Evidence pyramids are amongst the most recognisable artefacts of the Evidence-Based Medicine movement. Yet no study has established the origins of evidence pyramids, or analysed whether they offer any information beyond simple lists or tables. In this paper, I establish the origins of the first evidence pyramid and argue that the pyramidal turn is a retrograde step in evidence appraisal.
What skills do social scientists need to adapt to generative AI, and how should educators approach teaching them? A narrow focus on training everyone in technical skills is misguided – what’s needed is authorial voice, leadership and management skills, and the critical force of the social sciences.
Can a language model outperform old Edward Lear in describing philosophers in Limerick form? “There once was a Scotsman named Hume…”
Will large language models acknowledge authorship of their own generated texts? Will a language model claim authorship or ownership of texts which it did not create? A mistaken comprehension of ChatGPT’s abilities throws up a distinctive problem of intellectual property rights.
What is the relationship between perplexity, creativity and novelty? Following on from ‘Perplexing Perplexity’, I set out to demonstrate that high perplexity texts are not always creative, and to showcase ChatGPT’s ability to work with and even generate novel words – culminating in the Tale of Zonkamoozle.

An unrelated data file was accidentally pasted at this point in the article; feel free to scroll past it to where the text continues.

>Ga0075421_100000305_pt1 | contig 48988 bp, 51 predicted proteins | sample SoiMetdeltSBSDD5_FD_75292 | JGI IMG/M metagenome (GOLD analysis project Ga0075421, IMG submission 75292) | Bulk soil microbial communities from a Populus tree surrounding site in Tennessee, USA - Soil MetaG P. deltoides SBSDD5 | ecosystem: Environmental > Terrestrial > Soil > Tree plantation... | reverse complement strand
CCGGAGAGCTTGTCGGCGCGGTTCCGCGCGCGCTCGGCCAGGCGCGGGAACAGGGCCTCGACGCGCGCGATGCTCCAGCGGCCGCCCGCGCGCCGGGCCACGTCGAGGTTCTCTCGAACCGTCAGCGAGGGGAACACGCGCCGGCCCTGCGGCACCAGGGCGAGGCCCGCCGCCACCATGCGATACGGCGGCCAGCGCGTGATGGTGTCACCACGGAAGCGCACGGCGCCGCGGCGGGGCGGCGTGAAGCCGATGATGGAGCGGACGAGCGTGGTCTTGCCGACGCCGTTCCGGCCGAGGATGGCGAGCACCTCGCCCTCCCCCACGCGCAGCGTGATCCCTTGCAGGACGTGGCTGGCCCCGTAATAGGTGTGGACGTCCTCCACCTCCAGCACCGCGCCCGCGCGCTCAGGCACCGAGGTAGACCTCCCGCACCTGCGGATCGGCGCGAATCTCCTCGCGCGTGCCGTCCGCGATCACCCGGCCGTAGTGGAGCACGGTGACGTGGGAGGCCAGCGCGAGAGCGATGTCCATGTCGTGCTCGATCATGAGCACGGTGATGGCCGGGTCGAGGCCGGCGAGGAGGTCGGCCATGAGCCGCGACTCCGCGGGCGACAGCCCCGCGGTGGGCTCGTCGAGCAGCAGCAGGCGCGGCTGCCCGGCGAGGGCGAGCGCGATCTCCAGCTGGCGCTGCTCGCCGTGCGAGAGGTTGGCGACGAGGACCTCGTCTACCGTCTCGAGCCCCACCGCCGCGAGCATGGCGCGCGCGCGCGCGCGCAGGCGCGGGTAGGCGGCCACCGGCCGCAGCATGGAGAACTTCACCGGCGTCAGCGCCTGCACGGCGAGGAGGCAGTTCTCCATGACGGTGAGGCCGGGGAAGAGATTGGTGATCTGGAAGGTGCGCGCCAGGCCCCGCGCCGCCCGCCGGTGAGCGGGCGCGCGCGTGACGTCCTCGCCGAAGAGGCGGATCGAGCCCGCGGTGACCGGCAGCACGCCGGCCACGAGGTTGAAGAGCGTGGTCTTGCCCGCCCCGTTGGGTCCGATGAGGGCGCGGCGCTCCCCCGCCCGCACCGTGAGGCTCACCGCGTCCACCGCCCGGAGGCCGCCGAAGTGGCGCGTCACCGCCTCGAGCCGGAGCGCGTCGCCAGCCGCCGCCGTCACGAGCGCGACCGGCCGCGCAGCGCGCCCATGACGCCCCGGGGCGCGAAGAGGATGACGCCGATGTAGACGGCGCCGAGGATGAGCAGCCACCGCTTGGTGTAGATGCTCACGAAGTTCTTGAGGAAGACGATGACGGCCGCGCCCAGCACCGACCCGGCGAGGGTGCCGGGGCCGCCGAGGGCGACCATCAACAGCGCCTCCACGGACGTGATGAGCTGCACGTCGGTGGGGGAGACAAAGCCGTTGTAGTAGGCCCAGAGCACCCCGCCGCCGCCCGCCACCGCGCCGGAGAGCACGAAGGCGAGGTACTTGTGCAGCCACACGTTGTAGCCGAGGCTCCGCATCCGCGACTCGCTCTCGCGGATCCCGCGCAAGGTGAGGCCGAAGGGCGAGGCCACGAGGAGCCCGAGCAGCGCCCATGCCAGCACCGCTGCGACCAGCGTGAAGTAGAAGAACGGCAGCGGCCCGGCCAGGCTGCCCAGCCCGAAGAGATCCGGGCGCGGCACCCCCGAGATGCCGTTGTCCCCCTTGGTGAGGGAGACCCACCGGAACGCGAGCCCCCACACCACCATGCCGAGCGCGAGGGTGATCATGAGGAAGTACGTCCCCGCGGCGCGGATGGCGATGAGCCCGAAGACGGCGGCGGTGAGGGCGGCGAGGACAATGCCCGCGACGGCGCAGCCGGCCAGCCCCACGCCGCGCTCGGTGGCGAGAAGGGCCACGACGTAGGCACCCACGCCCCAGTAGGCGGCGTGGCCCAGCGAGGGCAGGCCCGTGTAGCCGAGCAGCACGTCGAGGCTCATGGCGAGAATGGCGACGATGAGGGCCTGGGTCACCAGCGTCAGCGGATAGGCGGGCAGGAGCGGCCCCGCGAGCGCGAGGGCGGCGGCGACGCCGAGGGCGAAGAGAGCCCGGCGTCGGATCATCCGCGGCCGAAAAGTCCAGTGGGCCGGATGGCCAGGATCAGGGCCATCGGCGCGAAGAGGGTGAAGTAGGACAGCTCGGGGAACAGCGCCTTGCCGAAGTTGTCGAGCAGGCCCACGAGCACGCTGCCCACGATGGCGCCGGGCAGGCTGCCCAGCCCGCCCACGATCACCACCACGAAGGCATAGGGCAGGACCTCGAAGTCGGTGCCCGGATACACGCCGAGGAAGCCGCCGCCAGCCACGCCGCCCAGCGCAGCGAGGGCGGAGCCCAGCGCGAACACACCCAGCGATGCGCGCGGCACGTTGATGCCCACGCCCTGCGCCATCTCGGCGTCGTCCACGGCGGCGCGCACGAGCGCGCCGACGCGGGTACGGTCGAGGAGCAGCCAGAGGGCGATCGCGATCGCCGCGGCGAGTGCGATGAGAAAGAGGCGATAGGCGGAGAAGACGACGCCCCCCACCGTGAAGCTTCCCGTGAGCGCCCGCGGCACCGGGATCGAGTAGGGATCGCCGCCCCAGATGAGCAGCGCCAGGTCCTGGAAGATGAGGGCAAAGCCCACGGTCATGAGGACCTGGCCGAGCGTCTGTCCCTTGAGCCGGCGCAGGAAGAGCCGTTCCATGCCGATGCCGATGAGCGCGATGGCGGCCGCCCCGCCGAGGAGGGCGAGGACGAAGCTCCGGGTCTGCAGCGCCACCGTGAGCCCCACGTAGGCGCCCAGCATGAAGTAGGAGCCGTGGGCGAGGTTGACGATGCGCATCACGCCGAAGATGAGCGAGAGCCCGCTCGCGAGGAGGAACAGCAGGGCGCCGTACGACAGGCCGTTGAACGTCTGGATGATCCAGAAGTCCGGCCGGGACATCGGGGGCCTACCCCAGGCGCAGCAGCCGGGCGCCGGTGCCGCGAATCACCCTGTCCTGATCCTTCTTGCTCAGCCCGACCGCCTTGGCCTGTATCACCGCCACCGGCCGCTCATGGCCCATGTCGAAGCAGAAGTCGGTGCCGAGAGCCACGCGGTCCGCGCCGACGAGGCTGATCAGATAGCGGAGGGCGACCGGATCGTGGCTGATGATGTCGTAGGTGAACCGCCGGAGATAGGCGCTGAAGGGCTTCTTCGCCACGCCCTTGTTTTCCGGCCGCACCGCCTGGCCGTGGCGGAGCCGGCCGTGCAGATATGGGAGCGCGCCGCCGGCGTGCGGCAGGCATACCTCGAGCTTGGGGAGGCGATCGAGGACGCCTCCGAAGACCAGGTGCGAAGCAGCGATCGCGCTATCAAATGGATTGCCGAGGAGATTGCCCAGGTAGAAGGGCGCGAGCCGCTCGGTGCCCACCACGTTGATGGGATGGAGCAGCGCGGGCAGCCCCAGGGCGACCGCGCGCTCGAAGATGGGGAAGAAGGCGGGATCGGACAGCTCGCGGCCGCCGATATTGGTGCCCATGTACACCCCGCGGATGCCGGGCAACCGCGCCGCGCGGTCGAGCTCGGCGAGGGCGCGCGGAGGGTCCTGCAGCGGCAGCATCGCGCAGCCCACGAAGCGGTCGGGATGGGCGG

Detectors such as GPTZero use the property of ‘perplexity’ to try to detect AI authorship of texts. But I show that by writing in a specifically dull style, or engineering the prompt given to a language model, we can easily and systematically fool such detectors to label AI text as human and vice versa.
A recent study by Gao et al. (2022) validates the warning of ‘Machine Evidence’ (Blunt, 2019) that language models would soon become capable of beating detection attempts by human peer reviewers. This piece looks at the near-term steps that journal editors and conference organisers can take to prevent AI-generated abstracts bypassing their screening processes, along with a warning for the long-term viability of those strategies.
Can a new iteration of GPT-3 write pop songs, raps and limericks…about Immanuel Kant’s Categorical Imperative? It is a moral duty to find out.
Does the ranking of a UK university in league tables affect its reputation and name recognition? Using a novel data source from an online quiz, this research explores the complex relationship between league table rank and identifiability of universities.
The Machine Scientists – Giovanni Borelli, Jan Swammerdam and Niels Steensen – followed Rene Descartes in modelling the human body mechanically. The scientific success of this ‘iatrophysical’ programme, replete with rejected entities such as ‘Animal Spirits’, poses a problem for Scientific Realism. Using Psillos’ moderate realism, this paper attempts to reconcile a selective realist position with the historical record.